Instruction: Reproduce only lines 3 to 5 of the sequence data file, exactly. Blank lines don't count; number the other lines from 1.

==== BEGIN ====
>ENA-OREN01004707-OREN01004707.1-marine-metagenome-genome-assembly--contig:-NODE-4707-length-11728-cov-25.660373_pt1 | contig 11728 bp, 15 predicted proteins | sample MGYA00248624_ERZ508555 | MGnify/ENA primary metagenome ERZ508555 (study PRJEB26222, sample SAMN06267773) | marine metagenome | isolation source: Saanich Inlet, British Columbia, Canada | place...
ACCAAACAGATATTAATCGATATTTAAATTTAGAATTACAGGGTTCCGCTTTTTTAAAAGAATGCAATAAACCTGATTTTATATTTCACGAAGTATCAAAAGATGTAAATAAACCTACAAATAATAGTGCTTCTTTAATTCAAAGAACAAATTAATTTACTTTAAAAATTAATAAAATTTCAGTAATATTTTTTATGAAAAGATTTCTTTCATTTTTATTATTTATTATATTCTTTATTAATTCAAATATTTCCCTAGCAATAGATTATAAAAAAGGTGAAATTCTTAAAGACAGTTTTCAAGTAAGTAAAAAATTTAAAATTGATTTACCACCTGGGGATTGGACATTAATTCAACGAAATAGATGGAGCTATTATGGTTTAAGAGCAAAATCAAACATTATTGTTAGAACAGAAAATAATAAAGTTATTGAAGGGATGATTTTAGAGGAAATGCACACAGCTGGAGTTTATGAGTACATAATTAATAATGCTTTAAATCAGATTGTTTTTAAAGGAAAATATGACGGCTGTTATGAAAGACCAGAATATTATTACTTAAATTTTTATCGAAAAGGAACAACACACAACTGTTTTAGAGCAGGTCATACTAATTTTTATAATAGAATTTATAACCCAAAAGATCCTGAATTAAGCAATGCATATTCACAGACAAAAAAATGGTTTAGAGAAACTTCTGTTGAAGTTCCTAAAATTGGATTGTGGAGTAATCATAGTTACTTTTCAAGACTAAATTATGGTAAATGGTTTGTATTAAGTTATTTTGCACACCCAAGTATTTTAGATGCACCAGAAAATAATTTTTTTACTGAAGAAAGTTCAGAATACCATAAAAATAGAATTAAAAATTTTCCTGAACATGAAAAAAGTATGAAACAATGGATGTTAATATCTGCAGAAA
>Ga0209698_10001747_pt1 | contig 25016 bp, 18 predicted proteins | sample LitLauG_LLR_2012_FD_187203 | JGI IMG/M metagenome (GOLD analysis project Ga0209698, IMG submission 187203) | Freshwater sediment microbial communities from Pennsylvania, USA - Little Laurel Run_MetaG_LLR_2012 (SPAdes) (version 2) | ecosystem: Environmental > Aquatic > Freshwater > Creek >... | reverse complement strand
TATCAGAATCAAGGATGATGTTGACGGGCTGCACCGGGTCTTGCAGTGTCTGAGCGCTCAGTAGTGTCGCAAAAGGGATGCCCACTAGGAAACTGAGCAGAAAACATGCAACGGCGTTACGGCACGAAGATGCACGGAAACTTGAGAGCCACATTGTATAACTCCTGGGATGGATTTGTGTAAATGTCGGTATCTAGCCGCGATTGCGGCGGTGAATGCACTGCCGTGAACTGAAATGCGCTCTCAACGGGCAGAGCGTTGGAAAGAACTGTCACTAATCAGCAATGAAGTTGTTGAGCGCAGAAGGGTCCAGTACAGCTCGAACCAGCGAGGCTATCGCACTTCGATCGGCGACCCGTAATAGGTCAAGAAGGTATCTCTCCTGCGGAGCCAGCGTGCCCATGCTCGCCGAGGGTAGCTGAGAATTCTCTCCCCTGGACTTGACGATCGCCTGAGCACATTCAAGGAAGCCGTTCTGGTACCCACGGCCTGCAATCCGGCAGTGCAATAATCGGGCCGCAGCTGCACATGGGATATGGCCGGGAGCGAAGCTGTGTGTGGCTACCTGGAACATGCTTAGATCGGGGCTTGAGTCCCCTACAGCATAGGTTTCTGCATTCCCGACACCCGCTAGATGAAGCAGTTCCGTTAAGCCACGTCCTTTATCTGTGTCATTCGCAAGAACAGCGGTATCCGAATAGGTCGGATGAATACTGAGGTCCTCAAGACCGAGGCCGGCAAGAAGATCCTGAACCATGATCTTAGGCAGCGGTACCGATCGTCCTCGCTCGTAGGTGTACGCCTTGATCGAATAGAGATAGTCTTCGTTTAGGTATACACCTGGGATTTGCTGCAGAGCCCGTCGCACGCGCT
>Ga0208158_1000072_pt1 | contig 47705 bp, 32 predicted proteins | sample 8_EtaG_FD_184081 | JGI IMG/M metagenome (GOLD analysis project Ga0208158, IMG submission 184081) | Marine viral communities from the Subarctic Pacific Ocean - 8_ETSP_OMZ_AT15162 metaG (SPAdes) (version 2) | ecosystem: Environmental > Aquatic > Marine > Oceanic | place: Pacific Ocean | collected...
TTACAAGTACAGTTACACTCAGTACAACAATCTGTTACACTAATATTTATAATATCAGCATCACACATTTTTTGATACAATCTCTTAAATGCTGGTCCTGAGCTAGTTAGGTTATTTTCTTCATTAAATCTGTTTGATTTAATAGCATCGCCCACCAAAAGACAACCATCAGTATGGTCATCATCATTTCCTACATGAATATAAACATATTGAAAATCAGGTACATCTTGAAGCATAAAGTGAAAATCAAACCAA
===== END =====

>Ga0209698_10001747_pt1 | contig 25016 bp, 18 predicted proteins | sample LitLauG_LLR_2012_FD_187203 | JGI IMG/M metagenome (GOLD analysis project Ga0209698, IMG submission 187203) | Freshwater sediment microbial communities from Pennsylvania, USA - Little Laurel Run_MetaG_LLR_2012 (SPAdes) (version 2) | ecosystem: Environmental > Aquatic > Freshwater > Creek >... | reverse complement strand
TATCAGAATCAAGGATGATGTTGACGGGCTGCACCGGGTCTTGCAGTGTCTGAGCGCTCAGTAGTGTCGCAAAAGGGATGCCCACTAGGAAACTGAGCAGAAAACATGCAACGGCGTTACGGCACGAAGATGCACGGAAACTTGAGAGCCACATTGTATAACTCCTGGGATGGATTTGTGTAAATGTCGGTATCTAGCCGCGATTGCGGCGGTGAATGCACTGCCGTGAACTGAAATGCGCTCTCAACGGGCAGAGCGTTGGAAAGAACTGTCACTAATCAGCAATGAAGTTGTTGAGCGCAGAAGGGTCCAGTACAGCTCGAACCAGCGAGGCTATCGCACTTCGATCGGCGACCCGTAATAGGTCAAGAAGGTATCTCTCCTGCGGAGCCAGCGTGCCCATGCTCGCCGAGGGTAGCTGAGAATTCTCTCCCCTGGACTTGACGATCGCCTGAGCACATTCAAGGAAGCCGTTCTGGTACCCACGGCCTGCAATCCGGCAGTGCAATAATCGGGCCGCAGCTGCACATGGGATATGGCCGGGAGCGAAGCTGTGTGTGGCTACCTGGAACATGCTTAGATCGGGGCTTGAGTCCCCTACAGCATAGGTTTCTGCATTCCCGACACCCGCTAGATGAAGCAGTTCCGTTAAGCCACGTCCTTTATCTGTGTCATTCGCAAGAACAGCGGTATCCGAATAGGTCGGATGAATACTGAGGTCCTCAAGACCGAGGCCGGCAAGAAGATCCTGAACCATGATCTTAGGCAGCGGTACCGATCGTCCTCGCTCGTAGGTGTACGCCTTGATCGAATAGAGATAGTCTTCGTTTAGGTATACACCTGGGATTTGCTGCAGAGCCCGTCGCACGCGCT
>Ga0208158_1000072_pt1 | contig 47705 bp, 32 predicted proteins | sample 8_EtaG_FD_184081 | JGI IMG/M metagenome (GOLD analysis project Ga0208158, IMG submission 184081) | Marine viral communities from the Subarctic Pacific Ocean - 8_ETSP_OMZ_AT15162 metaG (SPAdes) (version 2) | ecosystem: Environmental > Aquatic > Marine > Oceanic | place: Pacific Ocean | collected...